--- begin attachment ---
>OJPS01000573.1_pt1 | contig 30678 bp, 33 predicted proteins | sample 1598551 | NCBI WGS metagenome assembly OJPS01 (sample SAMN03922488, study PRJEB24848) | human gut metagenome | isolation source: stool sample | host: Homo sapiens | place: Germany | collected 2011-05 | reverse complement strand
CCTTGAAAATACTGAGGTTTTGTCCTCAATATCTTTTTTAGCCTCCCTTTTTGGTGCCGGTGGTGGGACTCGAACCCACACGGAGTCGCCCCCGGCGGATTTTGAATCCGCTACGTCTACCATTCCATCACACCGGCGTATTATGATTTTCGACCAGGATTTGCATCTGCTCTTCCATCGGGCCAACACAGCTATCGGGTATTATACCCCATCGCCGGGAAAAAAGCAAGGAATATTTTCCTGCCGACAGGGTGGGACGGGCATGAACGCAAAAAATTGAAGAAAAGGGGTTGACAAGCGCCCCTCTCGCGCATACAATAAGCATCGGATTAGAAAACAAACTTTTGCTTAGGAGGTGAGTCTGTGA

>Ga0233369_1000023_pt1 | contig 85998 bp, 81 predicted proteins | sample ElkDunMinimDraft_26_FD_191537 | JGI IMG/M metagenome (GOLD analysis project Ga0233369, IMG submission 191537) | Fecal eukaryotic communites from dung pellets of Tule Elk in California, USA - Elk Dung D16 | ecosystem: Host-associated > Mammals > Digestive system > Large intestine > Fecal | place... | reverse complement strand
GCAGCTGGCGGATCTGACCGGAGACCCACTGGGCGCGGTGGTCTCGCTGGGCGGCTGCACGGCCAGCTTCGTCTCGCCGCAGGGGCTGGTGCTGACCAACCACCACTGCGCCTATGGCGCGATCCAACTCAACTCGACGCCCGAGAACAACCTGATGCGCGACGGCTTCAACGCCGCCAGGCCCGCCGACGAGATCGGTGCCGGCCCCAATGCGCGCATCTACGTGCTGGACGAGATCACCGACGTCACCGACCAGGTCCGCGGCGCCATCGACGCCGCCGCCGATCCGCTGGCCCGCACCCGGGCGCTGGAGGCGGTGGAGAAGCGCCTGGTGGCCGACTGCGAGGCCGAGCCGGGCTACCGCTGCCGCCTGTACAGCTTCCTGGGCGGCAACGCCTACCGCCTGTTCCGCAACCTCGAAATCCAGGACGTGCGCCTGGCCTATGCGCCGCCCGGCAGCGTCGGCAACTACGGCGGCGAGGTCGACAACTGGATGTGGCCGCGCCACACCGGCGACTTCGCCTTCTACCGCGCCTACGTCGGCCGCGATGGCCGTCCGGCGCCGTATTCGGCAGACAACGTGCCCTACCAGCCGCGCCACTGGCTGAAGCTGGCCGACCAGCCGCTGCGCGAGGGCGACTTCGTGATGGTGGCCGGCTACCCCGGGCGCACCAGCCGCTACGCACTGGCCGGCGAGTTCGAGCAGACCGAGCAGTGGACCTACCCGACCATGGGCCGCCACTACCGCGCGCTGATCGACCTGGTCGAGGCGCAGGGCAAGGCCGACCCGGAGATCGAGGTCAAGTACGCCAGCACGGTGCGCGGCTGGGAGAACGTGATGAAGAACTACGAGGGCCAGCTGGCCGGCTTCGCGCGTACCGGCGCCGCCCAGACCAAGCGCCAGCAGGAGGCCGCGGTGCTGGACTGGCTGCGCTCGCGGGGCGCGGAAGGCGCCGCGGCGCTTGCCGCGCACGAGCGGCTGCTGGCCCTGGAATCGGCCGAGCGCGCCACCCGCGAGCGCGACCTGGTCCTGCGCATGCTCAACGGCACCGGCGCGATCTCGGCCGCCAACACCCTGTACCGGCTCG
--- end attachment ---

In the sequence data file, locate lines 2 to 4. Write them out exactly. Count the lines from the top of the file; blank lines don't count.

CCTTGAAAATACTGAGGTTTTGTCCTCAATATCTTTTTTAGCCTCCCTTTTTGGTGCCGGTGGTGGGACTCGAACCCACACGGAGTCGCCCCCGGCGGATTTTGAATCCGCTACGTCTACCATTCCATCACACCGGCGTATTATGATTTTCGACCAGGATTTGCATCTGCTCTTCCATCGGGCCAACACAGCTATCGGGTATTATACCCCATCGCCGGGAAAAAAGCAAGGAATATTTTCCTGCCGACAGGGTGGGACGGGCATGAACGCAAAAAATTGAAGAAAAGGGGTTGACAAGCGCCCCTCTCGCGCATACAATAAGCATCGGATTAGAAAACAAACTTTTGCTTAGGAGGTGAGTCTGTGA

>Ga0233369_1000023_pt1 | contig 85998 bp, 81 predicted proteins | sample ElkDunMinimDraft_26_FD_191537 | JGI IMG/M metagenome (GOLD analysis project Ga0233369, IMG submission 191537) | Fecal eukaryotic communites from dung pellets of Tule Elk in California, USA - Elk Dung D16 | ecosystem: Host-associated > Mammals > Digestive system > Large intestine > Fecal | place... | reverse complement strand
GCAGCTGGCGGATCTGACCGGAGACCCACTGGGCGCGGTGGTCTCGCTGGGCGGCTGCACGGCCAGCTTCGTCTCGCCGCAGGGGCTGGTGCTGACCAACCACCACTGCGCCTATGGCGCGATCCAACTCAACTCGACGCCCGAGAACAACCTGATGCGCGACGGCTTCAACGCCGCCAGGCCCGCCGACGAGATCGGTGCCGGCCCCAATGCGCGCATCTACGTGCTGGACGAGATCACCGACGTCACCGACCAGGTCCGCGGCGCCATCGACGCCGCCGCCGATCCGCTGGCCCGCACCCGGGCGCTGGAGGCGGTGGAGAAGCGCCTGGTGGCCGACTGCGAGGCCGAGCCGGGCTACCGCTGCCGCCTGTACAGCTTCCTGGGCGGCAACGCCTACCGCCTGTTCCGCAACCTCGAAATCCAGGACGTGCGCCTGGCCTATGCGCCGCCCGGCAGCGTCGGCAACTACGGCGGCGAGGTCGACAACTGGATGTGGCCGCGCCACACCGGCGACTTCGCCTTCTACCGCGCCTACGTCGGCCGCGATGGCCGTCCGGCGCCGTATTCGGCAGACAACGTGCCCTACCAGCCGCGCCACTGGCTGAAGCTGGCCGACCAGCCGCTGCGCGAGGGCGACTTCGTGATGGTGGCCGGCTACCCCGGGCGCACCAGCCGCTACGCACTGGCCGGCGAGTTCGAGCAGACCGAGCAGTGGACCTACCCGACCATGGGCCGCCACTACCGCGCGCTGATCGACCTGGTCGAGGCGCAGGGCAAGGCCGACCCGGAGATCGAGGTCAAGTACGCCAGCACGGTGCGCGGCTGGGAGAACGTGATGAAGAACTACGAGGGCCAGCTGGCCGGCTTCGCGCGTACCGGCGCCGCCCAGACCAAGCGCCAGCAGGAGGCCGCGGTGCTGGACTGGCTGCGCTCGCGGGGCGCGGAAGGCGCCGCGGCGCTTGCCGCGCACGAGCGGCTGCTGGCCCTGGAATCGGCCGAGCGCGCCACCCGCGAGCGCGACCTGGTCCTGCGCATGCTCAACGGCACCGGCGCGATCTCGGCCGCCAACACCCTGTACCGGCTCG